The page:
The starting point of the country's railway network, travelers in Japan are likely to pass through this landmark at least once.
Situated in the city's historic and political center, Tokyo Station is a destination in its own right.
Here are 10 ways it's earned its stripes as a protected cultural landmark.
Tokyo Station is an impressive 1,000-feet long (304 meters).
It's the busiest station in Japan in terms of number of trains per day (more than 3,000); 350,000 passengers pass through its turnstiles on a daily basis.
The station also reportedly earns more revenue than any other station in Japan.
It has 14 lines, including the Tokaido Shinkansen, the most heavily traveled high-speed rail route in the world.
City planners completed a five-year, $625 million renovation of Tokyo Station in 2012.
At its heart is the red brick Marunouchi Building, featuring reconstructions of two roof domes that were were destroyed in World War II bombings.
Its European facade is one of the few architectural remnants of Tokyo's past, and symbolizes the country's modernization.
Eight zodiacal symbols are featured on the interior of the octagonal domes, representing points on a compass (the tiger, for instance, points northeast).
Some say the Marunouchi Building was designed to look like Amsterdam Centraal railway station. Though there's little evidence to support this, Tokyo does have sister-station agreements with its Dutch lookalike, and also Grand Central Terminal in New York.
Urban myth or reality?
A subterranean network is rumored to exist in downtown Tokyo, linking important government buildings.
The oldest of these is a passage connecting Tokyo Station with the Central Post Office, whose original 1930s veneer was restored in the 2012 makeover.
From Tokyo Station, passengers can access six neighboring stations via underground walkways, with one jaunt being more than two kilometers.
Many people believe this labyrinthine network was planned as a bomb shelter.
Nowadays, with natural disasters a more prevalent worry, Tokyo Station is one of the safest places to be when the Earth rumbles, as the entire station is protected by a seismic isolation structure.
Multilingual tourism hub
Rail company JR East operates a travel service center at Marunouchi's north exit offering currency exchange, a luggage storage counter (7:30 a.m.-8:30 p.m.) and even a porter service for the first-class set.
Free Wi-Fi is available (a precious commodity in Tokyo), as well as PCs for visitors.
In the adjacent JP Tower skyscraper, which houses the renovated Central Post Office, Tokyo City is a tourism resource with walls of brochures in various languages, and staff who can help with all travel needs.
The post office upstairs is open all year, with 24-hour postage and foreign-card-friendly ATMs.
Murder, intrigue, politics ... Tokyo Station has witnessed two assassination attempts on Japanese prime ministers.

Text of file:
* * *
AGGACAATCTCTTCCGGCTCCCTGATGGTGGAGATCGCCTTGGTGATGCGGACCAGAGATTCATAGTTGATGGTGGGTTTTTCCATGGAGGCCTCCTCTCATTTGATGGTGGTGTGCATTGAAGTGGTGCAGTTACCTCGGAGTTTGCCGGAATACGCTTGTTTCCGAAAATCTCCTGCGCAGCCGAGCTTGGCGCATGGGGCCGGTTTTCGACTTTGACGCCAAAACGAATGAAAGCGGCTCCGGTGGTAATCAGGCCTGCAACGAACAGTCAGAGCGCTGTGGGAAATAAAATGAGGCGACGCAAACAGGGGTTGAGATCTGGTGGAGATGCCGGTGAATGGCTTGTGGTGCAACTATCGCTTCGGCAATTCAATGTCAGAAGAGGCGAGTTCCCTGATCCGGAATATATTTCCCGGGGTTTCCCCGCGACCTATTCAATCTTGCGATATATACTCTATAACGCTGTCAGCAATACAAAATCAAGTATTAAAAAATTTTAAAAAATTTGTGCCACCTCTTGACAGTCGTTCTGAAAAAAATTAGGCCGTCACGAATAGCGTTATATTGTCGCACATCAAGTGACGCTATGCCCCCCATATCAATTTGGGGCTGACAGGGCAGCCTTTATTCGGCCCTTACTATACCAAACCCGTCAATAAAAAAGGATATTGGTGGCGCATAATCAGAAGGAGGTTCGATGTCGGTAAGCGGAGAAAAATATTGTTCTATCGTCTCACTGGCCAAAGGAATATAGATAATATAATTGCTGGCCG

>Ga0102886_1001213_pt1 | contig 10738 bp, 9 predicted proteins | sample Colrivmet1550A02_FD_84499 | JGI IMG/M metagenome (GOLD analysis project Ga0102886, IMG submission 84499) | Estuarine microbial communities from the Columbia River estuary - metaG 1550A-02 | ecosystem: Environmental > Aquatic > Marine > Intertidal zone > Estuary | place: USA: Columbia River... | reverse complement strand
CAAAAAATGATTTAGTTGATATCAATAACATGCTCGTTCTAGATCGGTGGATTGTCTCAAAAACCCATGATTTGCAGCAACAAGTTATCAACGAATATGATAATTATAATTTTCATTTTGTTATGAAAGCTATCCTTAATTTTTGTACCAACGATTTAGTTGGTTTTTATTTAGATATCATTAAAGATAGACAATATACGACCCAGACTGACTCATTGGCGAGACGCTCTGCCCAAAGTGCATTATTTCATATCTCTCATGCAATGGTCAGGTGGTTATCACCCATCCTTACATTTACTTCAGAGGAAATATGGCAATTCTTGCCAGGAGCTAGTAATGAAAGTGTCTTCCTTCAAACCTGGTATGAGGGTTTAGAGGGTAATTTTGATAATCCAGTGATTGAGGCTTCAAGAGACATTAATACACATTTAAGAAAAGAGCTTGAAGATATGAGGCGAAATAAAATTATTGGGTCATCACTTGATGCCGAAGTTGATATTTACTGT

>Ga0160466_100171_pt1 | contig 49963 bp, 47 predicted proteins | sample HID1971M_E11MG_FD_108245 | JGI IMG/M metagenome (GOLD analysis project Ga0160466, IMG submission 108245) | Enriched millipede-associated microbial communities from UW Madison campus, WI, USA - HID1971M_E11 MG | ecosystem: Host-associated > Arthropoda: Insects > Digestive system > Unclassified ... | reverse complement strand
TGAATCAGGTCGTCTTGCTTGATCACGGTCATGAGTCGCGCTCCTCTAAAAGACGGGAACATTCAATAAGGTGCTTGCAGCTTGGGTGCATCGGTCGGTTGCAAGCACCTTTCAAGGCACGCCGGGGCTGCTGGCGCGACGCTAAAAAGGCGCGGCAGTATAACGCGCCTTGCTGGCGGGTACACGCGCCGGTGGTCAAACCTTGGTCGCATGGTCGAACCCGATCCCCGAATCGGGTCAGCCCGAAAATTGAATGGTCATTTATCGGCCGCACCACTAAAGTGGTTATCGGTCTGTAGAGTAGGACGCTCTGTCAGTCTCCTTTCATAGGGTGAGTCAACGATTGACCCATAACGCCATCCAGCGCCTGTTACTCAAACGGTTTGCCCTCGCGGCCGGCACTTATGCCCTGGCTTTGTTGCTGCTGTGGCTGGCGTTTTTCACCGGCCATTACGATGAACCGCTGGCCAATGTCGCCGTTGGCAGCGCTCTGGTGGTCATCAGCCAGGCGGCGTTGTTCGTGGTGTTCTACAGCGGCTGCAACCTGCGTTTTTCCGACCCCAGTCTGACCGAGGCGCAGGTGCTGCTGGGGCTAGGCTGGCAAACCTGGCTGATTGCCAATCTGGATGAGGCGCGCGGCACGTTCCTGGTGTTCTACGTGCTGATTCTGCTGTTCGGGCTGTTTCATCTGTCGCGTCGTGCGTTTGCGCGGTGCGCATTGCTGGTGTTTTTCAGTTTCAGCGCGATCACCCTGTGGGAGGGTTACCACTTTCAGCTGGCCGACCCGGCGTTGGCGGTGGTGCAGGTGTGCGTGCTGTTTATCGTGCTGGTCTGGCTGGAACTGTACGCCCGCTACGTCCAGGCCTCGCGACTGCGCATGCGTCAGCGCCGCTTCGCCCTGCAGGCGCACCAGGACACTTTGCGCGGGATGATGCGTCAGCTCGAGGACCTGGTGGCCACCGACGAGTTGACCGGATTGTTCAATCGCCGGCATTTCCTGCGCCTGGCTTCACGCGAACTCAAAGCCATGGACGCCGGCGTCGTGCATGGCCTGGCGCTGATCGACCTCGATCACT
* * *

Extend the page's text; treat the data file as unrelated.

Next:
In 1921, Takashi Hara was stabbed to death by an ultra-conservative railway employee. Hara was Japan's first Christian prime minister, and the first commoner to hold the office.
Nine years later, Osachi Hamaguchi befell a similar fate, only he was shot. He didn't die immediately, succumbing to wounds the following year.
Both prime ministers are memorialized with plaques in the station.
Tokyo Station gallery
When this museum reopened in 2012, the goal was to create "a small but real gallery."
Today, visitors can take in exhibits showing contemporary art, or on themes related to railways, architecture and design.
More than 2.3 million visitors have passed through since the gallery's opening in 1988.
Purchases of JR train tickets help support this small but real museum.
Holiday light-ups are standard fare for the neon capital.
The GranRoof facility near the Yaesu exit hosts this year's "Tokyo Colors
," (January 12-February 14), an interactive wonder where lights and music change based on weather conditions and visitor numbers.
There's also Tokyo Michi Terrace
, an illumination projected on station buildings that takes a "Memorial Light-up/Taisho Period (1912-1926) Romance" theme, in honor of the station's birthday.
Street of noodles
No Tokyo discussion would be complete without food.
In the station you can wander through Kitchen Street, or for slurpier, cheaper meals, Tokyo Ramen Street. Both are located at the station's Yaesu exit; neither is a true outdoor road.
Some of Tokyo's most acclaimed ramen joints have set up shop here, including Rokurinsha, famous for its tsukemen (dipping-style noodles).
It's best to arrive for breakfast from 7:30-10 a.m. to avoid the crowds.
Yes, ramen for breakfast is a thing in Tokyo.
For more conventional morning eats, there's New York outposts Bubby's or Dean and Deluca.
Or, passengers can pick up an ekiben (bento lunch box) on their dash to the bullet train.
It's possible to spend a lot of money, and time, at Tokyo Station.
Fans of Hello Kitty, Moomins and Pokemon should swing by Tokyo Character Street (again, also not a real street) for take-home trinkets from some 15 shops.
For edible gifts, plenty of themed candies and the like are available, such as Tokyo Terminal Cookies or Brick Bread.
And let's not forget Tokyo Banana, the Twinkie's long lost cousin that has no known relation to the city yet is wildly popular (and pretty tasty).
Tokyo Station Hotel
celebrates its 100-year anniversary in 2015.
The swanky, European-style building was a social hub after the Great Hanshin Earthquake, as Tokyo Station miraculously evaded any damage.
Political elite still gather here in the afternoons.
Room rates start at around ¥37,000 ($310).